“Discussions around how to structure the provision of Panasonic Group’s intangible assets and the introduction of technologies started about seven years ago, and since then we’ve connected with many local research institutes and startups,” says Tokuda. “Our ability to function as a matching platform has allowed us to accumulate significant know-how and deep personal networks, leading to the creation of new businesses.”
The IP Department’s initiative began with the desire to “connect needs and seeds” within the Panasonic Group, where it is often difficult to apply technologies across business companies due to the large number of people and locations in their respective engineering departments.
When developing new products on a market-in basis, it has often been difficult for product and business planners to see what kinds of technologies the company had, or for engineers to know if their efforts matched the actual needs of society.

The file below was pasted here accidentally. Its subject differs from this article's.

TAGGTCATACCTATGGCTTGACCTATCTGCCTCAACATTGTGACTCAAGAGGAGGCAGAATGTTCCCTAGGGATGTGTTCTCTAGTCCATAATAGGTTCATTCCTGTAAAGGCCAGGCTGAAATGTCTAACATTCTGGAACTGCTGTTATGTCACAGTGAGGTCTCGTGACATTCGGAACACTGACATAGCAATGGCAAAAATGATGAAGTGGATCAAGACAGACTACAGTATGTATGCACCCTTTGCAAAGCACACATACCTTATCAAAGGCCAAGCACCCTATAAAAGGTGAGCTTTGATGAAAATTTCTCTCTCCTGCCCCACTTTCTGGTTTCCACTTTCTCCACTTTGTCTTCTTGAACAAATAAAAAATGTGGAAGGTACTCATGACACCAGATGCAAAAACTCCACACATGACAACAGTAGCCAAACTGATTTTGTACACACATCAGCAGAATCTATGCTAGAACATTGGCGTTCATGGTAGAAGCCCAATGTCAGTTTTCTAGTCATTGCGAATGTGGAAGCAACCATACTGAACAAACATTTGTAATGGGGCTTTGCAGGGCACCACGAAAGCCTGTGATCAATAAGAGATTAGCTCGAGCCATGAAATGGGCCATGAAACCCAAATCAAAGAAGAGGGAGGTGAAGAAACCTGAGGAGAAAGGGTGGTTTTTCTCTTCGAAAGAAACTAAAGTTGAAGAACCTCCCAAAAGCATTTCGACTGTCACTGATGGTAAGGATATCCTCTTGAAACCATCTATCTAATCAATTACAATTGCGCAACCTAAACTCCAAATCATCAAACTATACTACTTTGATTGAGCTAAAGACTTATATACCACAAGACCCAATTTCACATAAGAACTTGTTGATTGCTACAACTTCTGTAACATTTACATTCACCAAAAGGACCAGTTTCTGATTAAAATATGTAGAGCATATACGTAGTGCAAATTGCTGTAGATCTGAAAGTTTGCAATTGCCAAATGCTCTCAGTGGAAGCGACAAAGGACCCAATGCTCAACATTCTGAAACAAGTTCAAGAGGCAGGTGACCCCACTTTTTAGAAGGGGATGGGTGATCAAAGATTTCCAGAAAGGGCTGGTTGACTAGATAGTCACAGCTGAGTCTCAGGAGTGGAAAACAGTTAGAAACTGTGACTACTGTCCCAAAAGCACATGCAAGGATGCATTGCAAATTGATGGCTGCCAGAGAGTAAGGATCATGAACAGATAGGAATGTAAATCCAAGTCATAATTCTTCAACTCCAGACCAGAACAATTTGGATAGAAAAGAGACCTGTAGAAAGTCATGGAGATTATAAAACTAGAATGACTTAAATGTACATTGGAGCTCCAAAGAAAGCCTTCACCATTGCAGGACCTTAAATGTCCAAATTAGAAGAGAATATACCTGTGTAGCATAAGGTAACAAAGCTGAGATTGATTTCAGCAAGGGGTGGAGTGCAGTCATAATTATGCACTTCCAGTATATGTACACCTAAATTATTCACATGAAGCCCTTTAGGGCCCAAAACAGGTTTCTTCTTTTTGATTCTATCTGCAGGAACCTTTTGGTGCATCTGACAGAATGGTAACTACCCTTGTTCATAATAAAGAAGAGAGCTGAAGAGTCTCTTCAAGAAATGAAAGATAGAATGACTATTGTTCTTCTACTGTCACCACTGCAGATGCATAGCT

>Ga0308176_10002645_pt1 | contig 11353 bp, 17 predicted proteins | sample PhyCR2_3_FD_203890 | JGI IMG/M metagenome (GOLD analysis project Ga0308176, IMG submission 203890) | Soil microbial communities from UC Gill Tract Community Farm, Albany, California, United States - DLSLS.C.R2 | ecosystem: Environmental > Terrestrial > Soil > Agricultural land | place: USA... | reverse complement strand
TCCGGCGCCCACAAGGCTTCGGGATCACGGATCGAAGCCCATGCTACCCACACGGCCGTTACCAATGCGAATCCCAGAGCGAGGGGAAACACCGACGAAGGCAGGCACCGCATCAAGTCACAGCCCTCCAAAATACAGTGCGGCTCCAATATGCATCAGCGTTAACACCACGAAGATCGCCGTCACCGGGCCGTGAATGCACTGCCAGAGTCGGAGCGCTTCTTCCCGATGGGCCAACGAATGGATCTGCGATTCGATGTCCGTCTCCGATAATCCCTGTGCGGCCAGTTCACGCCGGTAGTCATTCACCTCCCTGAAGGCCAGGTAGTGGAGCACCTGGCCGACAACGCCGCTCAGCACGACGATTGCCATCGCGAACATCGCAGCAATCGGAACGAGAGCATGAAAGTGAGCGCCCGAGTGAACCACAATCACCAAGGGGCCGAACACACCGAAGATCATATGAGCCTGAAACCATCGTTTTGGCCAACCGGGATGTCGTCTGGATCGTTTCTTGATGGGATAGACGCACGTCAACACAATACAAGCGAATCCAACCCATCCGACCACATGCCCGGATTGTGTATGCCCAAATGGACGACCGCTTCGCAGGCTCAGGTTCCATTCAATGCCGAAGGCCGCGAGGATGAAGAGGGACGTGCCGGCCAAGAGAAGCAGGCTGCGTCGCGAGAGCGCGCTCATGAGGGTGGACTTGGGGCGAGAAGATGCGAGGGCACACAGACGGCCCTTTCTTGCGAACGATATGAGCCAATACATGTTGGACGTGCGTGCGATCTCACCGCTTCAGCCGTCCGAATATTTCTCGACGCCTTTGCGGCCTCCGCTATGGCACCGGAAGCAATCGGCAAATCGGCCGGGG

“To solve these problems, we wanted a system that indexes technical information in terms that are easy to grasp for non-technical people—sales and planning teams, for example—and would allow them to search for technical data and historical information on people who are knowledgeable about technology and intellectual property and the people in charge,” explains Tokuda. “It’s only been a year since launch, and the system still needs to be updated to improve search function accuracy, but we’re confident that it will become an extremely useful tool.”
From the IP Department’s perspective, if it becomes easier for engineers to share knowledge with each other and for sales and planning staff to consult and mediate with engineers based on patent information that explains who invented what, when they invented it, and what kind of invention it is, then the use of such information as intangible assets will also increase. In the future, the department would like to use accumulated search logs to visualize the company’s technological needs, and to utilize them in its R&D roadmap.